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By Martha C. White

Rex Tillerson's acknowledgement that fossil fuel consumption contributes to climate change should have been a PR coup for ExxonMobil when the company's CEO gave a major address this week. Instead, environmentalists blasted Tillerson's assertion that the impact of climate change is not as serious as "lazy" journalists and an “illiterate” public believe.

Tillerson won praise for reversing the company's long-standing denial of a correlation between climate change and the burning of fossil fuels. But environmentalists said Tillerson's remarks won’t sit well with many Americans, especially those affected by extreme weather, climate-related natural disasters and pollution.

Tillerson, speaking at the Council for Foreign Relations, said that while carbon dioxide in the atmosphere has a “warming impact,” the science of climate change isn't good enough to say with certainty how severe that impact could be. 

“We've been working with a very good team at MIT now for more than 20 years on this area of modeling the climate. ... The competencies of the models are not particularly good," he said.

MIT's Ronald Prinn disputed that.

“The models are certainly good enough to clearly show the benefits of mitigation policies compared to no policy, in lowering risks,” said Prinn, director of the Center for Global Change Science at the Massachusetts Institute of Technology. “We cannot wait for perfection in climate forecasts before taking action.”

Tillerson also defended the controversial practice of extracting hydrocarbons from rocks deep underground by injecting them at high pressures with water and other liquids, a process called hydraulic fracturing or "fracking." 

"The consequences of a misstep in a well, while large to the immediate people that live around that well, in the great scheme of things are pretty small," he said.

 

That statement might draw disagreement from those "immediate people," said Melinda Pierce, associate director for national campaigns at the Sierra Club. "Rex Tillerson should get out from behind his desk and actually meet those whose homes are threatened, whose drinking water is flammable and whose kids are getting sick because of companies like his."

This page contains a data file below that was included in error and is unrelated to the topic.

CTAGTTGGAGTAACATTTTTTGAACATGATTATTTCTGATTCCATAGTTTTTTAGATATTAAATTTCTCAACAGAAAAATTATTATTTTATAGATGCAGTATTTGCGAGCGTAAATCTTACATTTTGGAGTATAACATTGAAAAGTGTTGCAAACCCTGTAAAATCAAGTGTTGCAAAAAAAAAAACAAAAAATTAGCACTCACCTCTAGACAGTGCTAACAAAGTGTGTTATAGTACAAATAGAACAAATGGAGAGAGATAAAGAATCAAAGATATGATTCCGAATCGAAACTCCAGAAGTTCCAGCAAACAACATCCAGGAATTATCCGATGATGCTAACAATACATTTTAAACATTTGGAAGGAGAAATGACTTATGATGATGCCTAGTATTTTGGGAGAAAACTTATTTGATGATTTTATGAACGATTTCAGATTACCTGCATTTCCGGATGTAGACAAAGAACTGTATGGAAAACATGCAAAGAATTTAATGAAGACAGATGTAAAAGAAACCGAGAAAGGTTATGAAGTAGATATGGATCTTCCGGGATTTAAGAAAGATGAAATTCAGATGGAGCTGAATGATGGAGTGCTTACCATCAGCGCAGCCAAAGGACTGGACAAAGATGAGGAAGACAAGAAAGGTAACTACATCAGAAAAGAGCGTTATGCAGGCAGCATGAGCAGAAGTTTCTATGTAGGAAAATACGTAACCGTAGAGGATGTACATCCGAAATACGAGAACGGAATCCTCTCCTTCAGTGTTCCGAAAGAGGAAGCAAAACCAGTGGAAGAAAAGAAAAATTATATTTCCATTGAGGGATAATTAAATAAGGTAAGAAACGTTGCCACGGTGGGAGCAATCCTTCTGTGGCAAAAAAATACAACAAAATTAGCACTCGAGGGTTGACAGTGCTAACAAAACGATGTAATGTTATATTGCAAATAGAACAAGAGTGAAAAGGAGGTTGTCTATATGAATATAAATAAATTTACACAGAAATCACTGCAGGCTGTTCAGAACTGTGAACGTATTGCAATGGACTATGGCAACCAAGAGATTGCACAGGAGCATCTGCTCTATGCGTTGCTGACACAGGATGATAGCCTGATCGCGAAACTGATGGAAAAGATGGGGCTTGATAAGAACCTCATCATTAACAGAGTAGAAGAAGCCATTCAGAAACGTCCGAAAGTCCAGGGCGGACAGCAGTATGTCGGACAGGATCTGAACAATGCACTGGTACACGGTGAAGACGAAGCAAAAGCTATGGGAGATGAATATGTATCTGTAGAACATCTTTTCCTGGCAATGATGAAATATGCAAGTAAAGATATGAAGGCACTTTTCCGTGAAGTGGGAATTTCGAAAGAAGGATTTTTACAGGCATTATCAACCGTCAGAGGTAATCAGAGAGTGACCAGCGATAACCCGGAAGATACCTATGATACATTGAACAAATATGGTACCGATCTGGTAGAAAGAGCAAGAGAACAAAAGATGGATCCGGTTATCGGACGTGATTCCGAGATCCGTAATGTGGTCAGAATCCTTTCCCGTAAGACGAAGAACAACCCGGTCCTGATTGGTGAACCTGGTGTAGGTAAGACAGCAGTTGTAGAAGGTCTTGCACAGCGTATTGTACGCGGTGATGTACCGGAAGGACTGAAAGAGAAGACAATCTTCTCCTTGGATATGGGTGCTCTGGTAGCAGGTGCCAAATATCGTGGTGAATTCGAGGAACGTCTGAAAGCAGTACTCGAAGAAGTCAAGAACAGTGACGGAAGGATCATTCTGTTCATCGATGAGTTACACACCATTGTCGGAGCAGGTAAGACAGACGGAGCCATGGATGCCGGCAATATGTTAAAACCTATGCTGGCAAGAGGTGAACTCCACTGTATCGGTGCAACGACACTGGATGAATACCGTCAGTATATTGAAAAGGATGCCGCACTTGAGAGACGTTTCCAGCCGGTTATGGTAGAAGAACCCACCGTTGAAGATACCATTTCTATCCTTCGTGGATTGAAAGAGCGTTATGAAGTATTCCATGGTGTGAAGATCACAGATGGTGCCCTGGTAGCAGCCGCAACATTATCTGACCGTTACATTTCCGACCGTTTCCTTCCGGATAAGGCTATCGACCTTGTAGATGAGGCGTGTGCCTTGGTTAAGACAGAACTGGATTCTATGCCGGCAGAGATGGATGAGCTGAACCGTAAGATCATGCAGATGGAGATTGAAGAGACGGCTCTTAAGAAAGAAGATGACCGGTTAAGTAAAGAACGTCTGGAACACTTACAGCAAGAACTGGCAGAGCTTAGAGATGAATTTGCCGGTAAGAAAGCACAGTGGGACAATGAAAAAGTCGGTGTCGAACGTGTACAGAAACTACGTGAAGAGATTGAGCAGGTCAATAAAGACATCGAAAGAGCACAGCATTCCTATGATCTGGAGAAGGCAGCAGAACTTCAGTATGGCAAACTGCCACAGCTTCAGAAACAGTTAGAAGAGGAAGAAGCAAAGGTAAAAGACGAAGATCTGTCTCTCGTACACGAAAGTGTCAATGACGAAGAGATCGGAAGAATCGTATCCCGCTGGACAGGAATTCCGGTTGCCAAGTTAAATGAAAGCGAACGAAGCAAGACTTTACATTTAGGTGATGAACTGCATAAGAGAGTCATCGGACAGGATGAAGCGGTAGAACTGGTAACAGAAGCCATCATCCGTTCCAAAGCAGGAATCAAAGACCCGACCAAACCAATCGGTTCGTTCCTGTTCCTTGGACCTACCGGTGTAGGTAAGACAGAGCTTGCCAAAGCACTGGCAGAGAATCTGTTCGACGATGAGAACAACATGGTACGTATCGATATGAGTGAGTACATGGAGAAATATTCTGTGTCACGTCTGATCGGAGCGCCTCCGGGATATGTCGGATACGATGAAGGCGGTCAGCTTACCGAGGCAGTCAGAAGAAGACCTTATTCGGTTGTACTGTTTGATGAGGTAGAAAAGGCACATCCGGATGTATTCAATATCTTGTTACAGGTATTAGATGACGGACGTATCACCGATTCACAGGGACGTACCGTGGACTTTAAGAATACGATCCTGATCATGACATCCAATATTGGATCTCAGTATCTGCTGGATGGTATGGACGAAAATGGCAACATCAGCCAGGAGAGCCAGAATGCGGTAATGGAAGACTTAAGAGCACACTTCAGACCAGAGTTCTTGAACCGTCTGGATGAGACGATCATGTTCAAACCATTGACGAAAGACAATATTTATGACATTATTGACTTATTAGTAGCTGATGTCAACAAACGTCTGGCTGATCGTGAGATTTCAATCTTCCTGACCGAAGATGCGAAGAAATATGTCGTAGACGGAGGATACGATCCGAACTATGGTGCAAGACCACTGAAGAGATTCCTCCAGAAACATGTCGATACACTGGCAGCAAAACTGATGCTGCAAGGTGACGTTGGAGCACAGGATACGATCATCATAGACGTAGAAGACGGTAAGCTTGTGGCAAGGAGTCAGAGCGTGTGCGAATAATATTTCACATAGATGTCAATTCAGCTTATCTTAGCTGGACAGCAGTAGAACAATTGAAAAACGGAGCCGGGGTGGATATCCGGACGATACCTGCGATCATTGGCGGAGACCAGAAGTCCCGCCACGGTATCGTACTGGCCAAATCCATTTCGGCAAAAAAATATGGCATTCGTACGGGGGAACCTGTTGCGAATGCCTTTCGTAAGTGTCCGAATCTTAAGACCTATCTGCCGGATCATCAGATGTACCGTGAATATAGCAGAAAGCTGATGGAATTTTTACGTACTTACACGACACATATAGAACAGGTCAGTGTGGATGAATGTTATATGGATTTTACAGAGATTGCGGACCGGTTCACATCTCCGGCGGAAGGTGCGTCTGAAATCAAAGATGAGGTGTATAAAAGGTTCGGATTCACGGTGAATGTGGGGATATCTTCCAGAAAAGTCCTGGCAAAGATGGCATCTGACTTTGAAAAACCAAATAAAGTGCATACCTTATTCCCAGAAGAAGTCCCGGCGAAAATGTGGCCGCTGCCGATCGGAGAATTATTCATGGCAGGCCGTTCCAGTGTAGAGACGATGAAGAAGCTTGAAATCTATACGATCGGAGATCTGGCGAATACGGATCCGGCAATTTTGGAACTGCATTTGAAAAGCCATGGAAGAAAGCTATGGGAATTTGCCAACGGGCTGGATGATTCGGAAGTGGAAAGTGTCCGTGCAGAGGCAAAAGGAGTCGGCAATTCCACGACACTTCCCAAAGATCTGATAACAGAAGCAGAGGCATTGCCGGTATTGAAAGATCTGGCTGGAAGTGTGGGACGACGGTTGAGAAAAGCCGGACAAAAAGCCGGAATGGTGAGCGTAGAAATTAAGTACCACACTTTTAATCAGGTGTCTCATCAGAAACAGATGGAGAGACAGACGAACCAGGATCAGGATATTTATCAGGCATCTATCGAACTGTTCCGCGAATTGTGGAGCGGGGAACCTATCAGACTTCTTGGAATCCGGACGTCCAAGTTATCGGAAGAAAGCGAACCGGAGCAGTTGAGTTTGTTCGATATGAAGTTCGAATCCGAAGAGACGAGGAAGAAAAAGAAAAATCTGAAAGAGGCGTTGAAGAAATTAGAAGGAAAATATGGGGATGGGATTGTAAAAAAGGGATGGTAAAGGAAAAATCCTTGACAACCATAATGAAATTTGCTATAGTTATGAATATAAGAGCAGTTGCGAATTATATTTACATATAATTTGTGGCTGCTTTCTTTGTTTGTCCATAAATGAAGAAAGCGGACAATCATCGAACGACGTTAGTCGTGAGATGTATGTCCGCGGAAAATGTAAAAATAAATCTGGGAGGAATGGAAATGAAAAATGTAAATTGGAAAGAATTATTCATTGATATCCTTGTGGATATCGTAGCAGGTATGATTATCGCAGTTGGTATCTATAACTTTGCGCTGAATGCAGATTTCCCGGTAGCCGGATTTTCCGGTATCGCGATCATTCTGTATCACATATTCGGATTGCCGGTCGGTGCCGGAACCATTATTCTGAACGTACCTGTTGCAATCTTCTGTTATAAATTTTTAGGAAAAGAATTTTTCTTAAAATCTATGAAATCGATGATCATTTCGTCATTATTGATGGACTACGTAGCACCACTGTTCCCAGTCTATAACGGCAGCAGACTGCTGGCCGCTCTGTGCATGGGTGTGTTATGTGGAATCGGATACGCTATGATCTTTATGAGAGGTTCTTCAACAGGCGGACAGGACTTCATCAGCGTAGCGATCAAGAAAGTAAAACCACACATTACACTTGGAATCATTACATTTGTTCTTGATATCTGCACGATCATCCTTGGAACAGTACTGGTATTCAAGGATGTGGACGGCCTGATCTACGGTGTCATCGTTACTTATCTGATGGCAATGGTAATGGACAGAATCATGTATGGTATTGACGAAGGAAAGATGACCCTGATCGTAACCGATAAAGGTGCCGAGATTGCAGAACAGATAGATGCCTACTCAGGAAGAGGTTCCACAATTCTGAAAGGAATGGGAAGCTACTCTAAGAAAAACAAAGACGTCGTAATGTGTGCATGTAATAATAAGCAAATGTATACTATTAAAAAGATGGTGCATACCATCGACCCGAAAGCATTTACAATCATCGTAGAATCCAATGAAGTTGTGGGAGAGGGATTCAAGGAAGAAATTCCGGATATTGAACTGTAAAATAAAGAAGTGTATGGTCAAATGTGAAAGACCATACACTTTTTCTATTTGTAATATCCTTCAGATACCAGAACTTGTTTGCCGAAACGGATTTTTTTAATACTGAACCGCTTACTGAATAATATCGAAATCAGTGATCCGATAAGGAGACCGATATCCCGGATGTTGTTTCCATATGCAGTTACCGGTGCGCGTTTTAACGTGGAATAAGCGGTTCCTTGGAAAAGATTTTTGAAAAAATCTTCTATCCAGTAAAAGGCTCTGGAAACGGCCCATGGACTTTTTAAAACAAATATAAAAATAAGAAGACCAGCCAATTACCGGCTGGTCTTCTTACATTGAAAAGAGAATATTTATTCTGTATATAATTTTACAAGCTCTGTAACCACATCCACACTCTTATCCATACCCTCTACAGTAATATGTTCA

Ultimately, Tillerson said humanity would simply adapt to the effects of a warmer earth. “We have spent our entire existence adapting, OK? So we will adapt to this,” he said.

Environmentalists called this contention false.

“Adaptation and mitigation aren't an either/or anymore — we have to do both," said Angela Anderson, climate and energy program director at the Union of Concerned Scientists. "There are effects of climate change that are difficult if not impossible to adapt to," she said.

 

“There are two ways to address climate change — mitigation and adaptation,” said Kenneth Gillingham, assistant professor of environmental and energy economics at Yale University. "I find it disingenuous that Tillerson’s remarks only mention spending more policy effort on adaptation."

The CEO’s tone struck many as being tone-deaf at best, callous at worst — a perception that could be damaging to an energy company that is no stranger to public relations issues as well as environmental disasters. "This is an industry that made $137 billion in profits last year. They're asking the rest of the world to adapt on the hardship they're imposing on other people," said Bob Deans, spokesman for the National Resource Defense Council Action Fund. 

"ExxonMobil does have an agenda here," said Marcia Horowitz, senior executive vice president at public relations firm Rubenstein Associates. "Companies are not impartial and often have a self-interest in interpreting information to suit their needs.”

"Is it really OK for us to live slightly better off and have ExxonMobil make more money when it means that the Maldives will likely be under water and many poor in Bangladesh will likely face more common and more life-threatening floods?" said Gillingham.

Deans pointed to the thousands of people fleeing massive wildfires that are consuming homes in Colorado. "Ask them whether they think it's a good idea to adapt to that," Deans said.